Biography

Rong Zhang, Ph.D., is Professor of Neurology and Internal Medicine. He serves as Director of the Cerebrovascular Laboratory at the Institute for Exercise and Environmental Medicine Texas Health Presbyterian Hospital Dallas, which is affiliated with UT Southwestern. Dr. Zhang is an internationally recognized expert in study of cerebrovascular function and impact of exercise training on brain aging and Alzheimer’s disease.

Dr. Zhang received his undergraduate education in Physics at Sichuan University, his M.S. and Ph.D. degree in Aerospace Physiology at The Fourth Military Medical University in China. He completed his post-doctoral training in Space Medicine/Exercise Physiology with Benjamin Levine, M.D. at UT Southwestern. Dr. Zhang joined the faculty of Internal Medicine in 1997, and Neurology in 2011.

Dr. Zhang is interested in mathematical modeling of cerebral blood flow regulation. The methods he developed to assess dynamic cerebrovascular function have been used by many labs around the world. His research, supported by the American Heart Association, has demonstrated the important role of autonomic neural activity in the regulation of cerebral blood flow in human subjects.

Dr. Zhang’s research, supported by the NIH, has demonstrated that aerobic exercise training reduces central arterial stiffness and improves brain perfusion and white matter integrity measured by MRI diffusion tensor imaging (DTI) in older adults. Furthermore, alterations in arterial stiffness and blood pressure circadian rhythm are associated with brain amyloid deposition measured by positron emission tomography (PET). These findings provide important insights into the impact of exercise training/physical activity on cardiovascular and brain plasticity and reveal the intrinsic interrelationship between cardiovascular and brain health. Dr. Zhang has published more than 150 peer-reviewed research articles, reviews, and technical papers. His research has been highlighted by the Time magazine, Forbes, and CNN. Dr. Zhang has served regularly as grant reviewers for the NIH, the Alzheimer’s Association, the Research Councils of Canada, UK, New Zealand, and Netherlands since 2004.      

Dr. Zhang leads a multidisciplinary team to conduct integrative physiological studies and randomized controlled trials to answer the key questions if, and to what extent, reducing cardiovascular risk factors, dietary interventions, sleep, and exercise impact brain structure, function, and perfusion with the ultimate goal to improve brain health and quality-of-life in middle-aged and older adults. Dr. Zhang also has strong research interest in understanding the molecular and cellular mechanisms by which brain responds to lifestyle changes.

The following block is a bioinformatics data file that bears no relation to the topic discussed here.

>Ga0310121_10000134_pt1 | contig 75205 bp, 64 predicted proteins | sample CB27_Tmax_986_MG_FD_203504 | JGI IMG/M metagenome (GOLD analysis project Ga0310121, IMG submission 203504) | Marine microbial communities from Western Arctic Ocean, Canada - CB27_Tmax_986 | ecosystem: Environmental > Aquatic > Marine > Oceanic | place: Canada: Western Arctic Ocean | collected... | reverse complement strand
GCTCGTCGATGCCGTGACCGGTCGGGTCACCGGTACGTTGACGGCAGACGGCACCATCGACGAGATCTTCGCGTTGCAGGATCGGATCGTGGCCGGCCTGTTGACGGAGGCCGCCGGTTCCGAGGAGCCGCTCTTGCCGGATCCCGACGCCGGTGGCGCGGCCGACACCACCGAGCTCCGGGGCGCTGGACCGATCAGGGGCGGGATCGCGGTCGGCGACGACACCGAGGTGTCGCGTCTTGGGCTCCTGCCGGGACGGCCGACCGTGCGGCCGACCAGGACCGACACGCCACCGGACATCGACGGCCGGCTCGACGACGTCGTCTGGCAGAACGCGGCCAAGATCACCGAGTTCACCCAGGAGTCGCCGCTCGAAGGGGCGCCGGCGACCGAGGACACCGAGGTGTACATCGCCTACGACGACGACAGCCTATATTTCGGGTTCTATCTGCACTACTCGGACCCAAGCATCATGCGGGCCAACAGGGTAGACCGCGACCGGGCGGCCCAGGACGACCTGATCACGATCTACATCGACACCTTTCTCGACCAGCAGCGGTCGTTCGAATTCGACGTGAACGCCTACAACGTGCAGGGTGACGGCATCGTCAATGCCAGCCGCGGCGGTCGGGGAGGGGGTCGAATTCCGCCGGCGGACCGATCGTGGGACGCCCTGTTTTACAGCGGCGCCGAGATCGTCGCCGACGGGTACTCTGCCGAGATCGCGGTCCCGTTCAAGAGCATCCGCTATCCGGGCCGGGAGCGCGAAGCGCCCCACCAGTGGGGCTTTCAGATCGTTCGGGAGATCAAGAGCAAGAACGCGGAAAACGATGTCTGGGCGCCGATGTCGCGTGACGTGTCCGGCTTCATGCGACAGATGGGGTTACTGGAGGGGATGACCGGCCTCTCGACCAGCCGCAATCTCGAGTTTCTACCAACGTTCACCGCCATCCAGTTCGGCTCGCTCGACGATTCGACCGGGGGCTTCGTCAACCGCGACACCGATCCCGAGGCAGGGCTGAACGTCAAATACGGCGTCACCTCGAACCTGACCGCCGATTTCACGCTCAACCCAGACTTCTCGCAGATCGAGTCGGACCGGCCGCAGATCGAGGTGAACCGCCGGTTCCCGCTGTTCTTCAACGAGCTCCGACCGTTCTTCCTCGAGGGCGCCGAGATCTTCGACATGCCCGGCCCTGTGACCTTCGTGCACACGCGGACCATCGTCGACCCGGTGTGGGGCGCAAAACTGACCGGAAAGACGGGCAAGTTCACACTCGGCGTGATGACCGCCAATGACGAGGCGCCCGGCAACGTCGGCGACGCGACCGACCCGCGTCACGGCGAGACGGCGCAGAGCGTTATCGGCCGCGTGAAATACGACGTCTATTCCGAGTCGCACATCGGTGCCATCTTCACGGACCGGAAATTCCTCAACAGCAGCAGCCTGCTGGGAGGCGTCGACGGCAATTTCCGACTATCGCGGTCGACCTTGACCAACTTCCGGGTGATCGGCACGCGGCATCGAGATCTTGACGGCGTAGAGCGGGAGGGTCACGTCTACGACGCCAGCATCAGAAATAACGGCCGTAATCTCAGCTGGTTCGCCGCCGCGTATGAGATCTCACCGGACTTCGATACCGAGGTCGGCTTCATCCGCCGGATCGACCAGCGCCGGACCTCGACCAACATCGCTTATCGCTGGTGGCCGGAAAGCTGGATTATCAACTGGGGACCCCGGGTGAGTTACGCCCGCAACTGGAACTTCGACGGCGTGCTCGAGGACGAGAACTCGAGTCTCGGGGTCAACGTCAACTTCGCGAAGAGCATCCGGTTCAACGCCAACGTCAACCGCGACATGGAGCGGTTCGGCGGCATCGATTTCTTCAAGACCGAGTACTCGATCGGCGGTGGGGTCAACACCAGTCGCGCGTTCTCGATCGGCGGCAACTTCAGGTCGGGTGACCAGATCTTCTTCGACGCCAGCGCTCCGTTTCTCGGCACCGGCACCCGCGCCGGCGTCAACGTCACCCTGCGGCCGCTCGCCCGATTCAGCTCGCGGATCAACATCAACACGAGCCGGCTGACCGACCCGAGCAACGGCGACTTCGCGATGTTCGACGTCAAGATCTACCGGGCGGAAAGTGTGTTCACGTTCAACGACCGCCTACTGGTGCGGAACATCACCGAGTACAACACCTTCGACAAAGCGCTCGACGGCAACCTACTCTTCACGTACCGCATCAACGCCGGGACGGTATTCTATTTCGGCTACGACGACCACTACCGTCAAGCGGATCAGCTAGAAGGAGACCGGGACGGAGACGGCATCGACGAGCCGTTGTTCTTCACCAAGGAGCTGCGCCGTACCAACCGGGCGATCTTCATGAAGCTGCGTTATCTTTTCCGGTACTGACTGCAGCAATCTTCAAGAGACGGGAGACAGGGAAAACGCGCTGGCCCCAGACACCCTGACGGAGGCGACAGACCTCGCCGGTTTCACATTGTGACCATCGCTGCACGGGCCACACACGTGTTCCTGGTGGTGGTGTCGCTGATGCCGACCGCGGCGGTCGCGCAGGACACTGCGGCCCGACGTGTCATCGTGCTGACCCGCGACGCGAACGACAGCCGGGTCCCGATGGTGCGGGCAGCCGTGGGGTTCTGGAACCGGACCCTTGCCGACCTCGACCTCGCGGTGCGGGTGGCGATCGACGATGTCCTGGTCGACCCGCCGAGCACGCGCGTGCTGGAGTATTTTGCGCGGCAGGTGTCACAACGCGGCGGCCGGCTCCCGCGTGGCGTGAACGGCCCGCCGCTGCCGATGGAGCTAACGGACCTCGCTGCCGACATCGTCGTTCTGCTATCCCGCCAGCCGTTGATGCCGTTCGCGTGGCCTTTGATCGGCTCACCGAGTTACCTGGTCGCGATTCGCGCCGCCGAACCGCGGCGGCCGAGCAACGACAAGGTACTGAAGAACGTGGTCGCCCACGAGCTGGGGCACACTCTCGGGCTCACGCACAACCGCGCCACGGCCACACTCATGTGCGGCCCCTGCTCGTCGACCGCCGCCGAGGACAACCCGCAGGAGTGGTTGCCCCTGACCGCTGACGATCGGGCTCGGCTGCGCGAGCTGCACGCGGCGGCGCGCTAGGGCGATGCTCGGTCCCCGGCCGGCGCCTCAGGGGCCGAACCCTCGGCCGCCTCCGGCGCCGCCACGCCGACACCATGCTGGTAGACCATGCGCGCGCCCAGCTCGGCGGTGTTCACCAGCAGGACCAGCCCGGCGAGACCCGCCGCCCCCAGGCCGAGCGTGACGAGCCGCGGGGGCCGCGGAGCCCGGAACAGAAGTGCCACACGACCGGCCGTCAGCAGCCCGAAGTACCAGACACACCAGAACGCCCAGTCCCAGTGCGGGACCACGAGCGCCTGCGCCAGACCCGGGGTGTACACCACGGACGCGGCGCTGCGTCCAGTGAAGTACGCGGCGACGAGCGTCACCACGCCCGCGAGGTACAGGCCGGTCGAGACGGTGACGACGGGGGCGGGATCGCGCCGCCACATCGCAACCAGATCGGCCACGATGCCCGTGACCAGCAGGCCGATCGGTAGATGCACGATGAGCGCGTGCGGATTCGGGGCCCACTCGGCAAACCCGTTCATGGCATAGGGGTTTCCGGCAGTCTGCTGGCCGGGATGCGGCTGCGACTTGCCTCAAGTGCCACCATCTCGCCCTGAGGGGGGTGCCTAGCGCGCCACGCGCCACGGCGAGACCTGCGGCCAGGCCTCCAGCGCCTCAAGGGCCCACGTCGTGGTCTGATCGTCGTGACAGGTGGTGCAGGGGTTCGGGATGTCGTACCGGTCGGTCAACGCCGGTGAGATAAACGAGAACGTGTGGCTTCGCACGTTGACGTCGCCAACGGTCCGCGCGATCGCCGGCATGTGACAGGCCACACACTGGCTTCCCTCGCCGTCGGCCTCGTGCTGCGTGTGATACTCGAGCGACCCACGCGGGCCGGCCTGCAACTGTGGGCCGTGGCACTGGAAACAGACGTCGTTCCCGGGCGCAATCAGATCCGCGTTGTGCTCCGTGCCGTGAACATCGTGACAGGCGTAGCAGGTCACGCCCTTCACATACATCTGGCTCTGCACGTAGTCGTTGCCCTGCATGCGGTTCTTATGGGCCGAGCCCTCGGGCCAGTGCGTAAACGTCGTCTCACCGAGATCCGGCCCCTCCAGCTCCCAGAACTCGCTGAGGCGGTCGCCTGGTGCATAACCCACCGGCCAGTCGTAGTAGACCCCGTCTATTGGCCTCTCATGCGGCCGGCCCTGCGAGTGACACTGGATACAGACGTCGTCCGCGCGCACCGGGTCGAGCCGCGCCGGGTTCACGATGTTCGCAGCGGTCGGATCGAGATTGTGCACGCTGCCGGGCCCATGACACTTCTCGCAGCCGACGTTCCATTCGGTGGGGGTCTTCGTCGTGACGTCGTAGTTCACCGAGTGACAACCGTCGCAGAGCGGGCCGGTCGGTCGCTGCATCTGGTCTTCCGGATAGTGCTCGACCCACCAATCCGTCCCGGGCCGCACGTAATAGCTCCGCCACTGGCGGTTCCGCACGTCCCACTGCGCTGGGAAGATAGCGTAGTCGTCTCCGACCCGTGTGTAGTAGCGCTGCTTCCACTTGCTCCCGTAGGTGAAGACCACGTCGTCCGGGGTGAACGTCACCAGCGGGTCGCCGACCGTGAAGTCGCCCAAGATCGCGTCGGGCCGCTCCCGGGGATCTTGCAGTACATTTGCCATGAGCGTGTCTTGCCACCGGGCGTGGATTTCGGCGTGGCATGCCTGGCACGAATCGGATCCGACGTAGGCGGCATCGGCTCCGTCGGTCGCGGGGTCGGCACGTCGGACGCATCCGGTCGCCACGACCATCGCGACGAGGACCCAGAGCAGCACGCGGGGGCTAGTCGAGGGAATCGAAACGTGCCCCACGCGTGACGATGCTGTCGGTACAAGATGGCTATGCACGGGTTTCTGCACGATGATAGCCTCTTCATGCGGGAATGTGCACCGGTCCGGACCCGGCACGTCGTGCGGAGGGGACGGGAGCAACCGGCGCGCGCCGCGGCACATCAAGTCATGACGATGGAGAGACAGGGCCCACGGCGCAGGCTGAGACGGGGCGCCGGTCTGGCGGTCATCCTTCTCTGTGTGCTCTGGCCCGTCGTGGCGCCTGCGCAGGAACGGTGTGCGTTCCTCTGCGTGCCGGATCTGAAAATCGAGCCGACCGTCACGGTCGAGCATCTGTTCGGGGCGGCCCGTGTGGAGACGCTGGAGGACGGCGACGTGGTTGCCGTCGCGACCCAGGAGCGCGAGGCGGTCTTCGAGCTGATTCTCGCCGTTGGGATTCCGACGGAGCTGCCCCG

Education

Undergraduate
Sichuan University (1980), Physics
Graduate School
Xian Fourth Military Med Univ (1987), Physiology
Graduate School
Xian Fourth Military Med Univ (1993)

Research Interest

  • Brain aging and Alzheimer disease
  • Exercise physiology
  • Mathematical modeling and biomedical signal processing
  • Neuroimaging study of brain perfusion, structure, and function

Publications

Featured Publications LegendFeatured Publications

Wavelet-based neurovascular coupling can predict brain abnormalities in neonatal encephalopathy.
Das Y, Leon RL, Liu H, Kota S, Liu Y, Wang X, Zhang R, Chalak LF, Neuroimage Clin 2021 Oct 32 102856
Midlife Aerobic Exercise and Dynamic Cerebral Autoregulation: Associations with Baroreflex Sensitivity and Central Arterial Stiffness.
Tomoto T, Repshas J, Zhang R, Tarumi T, J Appl Physiol (1985) 2021 Oct
EEG Spectral Power: A Proposed Physiological Biomarker to Classify the Hypoxic-Ischemic Encephalopathy Severity in Real Time.
Kota S, Jasti K, Liu Y, Liu H, Zhang R, Chalak L, Pediatr Neurol 2021 Sep 122 7-14
Carotid Arterial Compliance and Aerobic Exercise Training in Chronic Traumatic Brain Injury: A Pilot Study.
Tomoto T, Le T, Tarumi T, Dieppa M, Bell K, Madden C, Zhang R, Ding K, J Head Trauma Rehabil 2021 Sep
Hippocampal and Rostral Anterior Cingulate Blood Flow is Associated with Affective Symptoms in Chronic Traumatic Brain Injury.
Thomas BP, Tarumi T, Wang C, Zhu DC, Tomoto T, Munro Cullum C, Dieppa M, Diaz-Arrastia R, Bell K, Madden C, Zhang R, Ding K, Brain Res 2021 Aug 147631
Neurovascular coupling (NVC) in newborns using processed EEG versus amplitude-EEG.
Das Y, Wang X, Kota S, Zhang R, Liu H, Chalak LF, Sci Rep 2021 May 11 1 9426
One-year Aerobic Exercise Altered Cerebral Vasomotor Reactivity in Mild Cognitive Impairment.
Tomoto T, Tarumi T, Chen JN, Hynan LS, Cullum CM, Zhang R, J Appl Physiol (1985) 2021 05
Physical activity status and quality of life in patients with epilepsy - Survey from level four epilepsy monitoring units.
Green R, Abe C, Denney DA, Zhang R, Doyle A, Gadelmola K, Cullum CM, Simon J, Neaves S, Perven G, Dieppa M, Hays R, Agostini M, Ding K, Epilepsy Res 2021 Apr 173 106639
One-Year Aerobic Exercise Reduced Carotid Arterial Stiffness and Increased Cerebral Blood Flow in Amnestic Mild Cognitive Impairment.
Tomoto T, Liu J, Tseng BY, Pasha EP, Cardim D, Tarumi T, Hynan LS, Munro Cullum C, Zhang R, J Alzheimers Dis 2021 Feb
Midlife aerobic exercise and brain structural integrity: Associations with age and cardiorespiratory fitness.
Tarumi T, Tomoto T, Repshas J, Wang C, Hynan LS, Cullum CM, Zhu DC, Zhang R, Neuroimage 2021 Jan 225 117512

Honors & Awards

  • Excellence in Postdoctoral Mentoring UTSW (2019)
  • Josephine Hughes Sterling Foundation (2017-2019)
  • Pilot Study Award THR Research & Education Institute (2008)
  • Pilot Study Award UTSW Alzheimer’s Disease Center (2008)

Professional Associations/Affiliations

  • International Society to Advance Alzheimer's Research and Treatment (2018)
  • International Society for Cerebral Blood Flow & Metabolism (2012)
  • American Physiological Society (2001)
  • American College of Sports Medicine (1996)
  • American Heart Association (1996)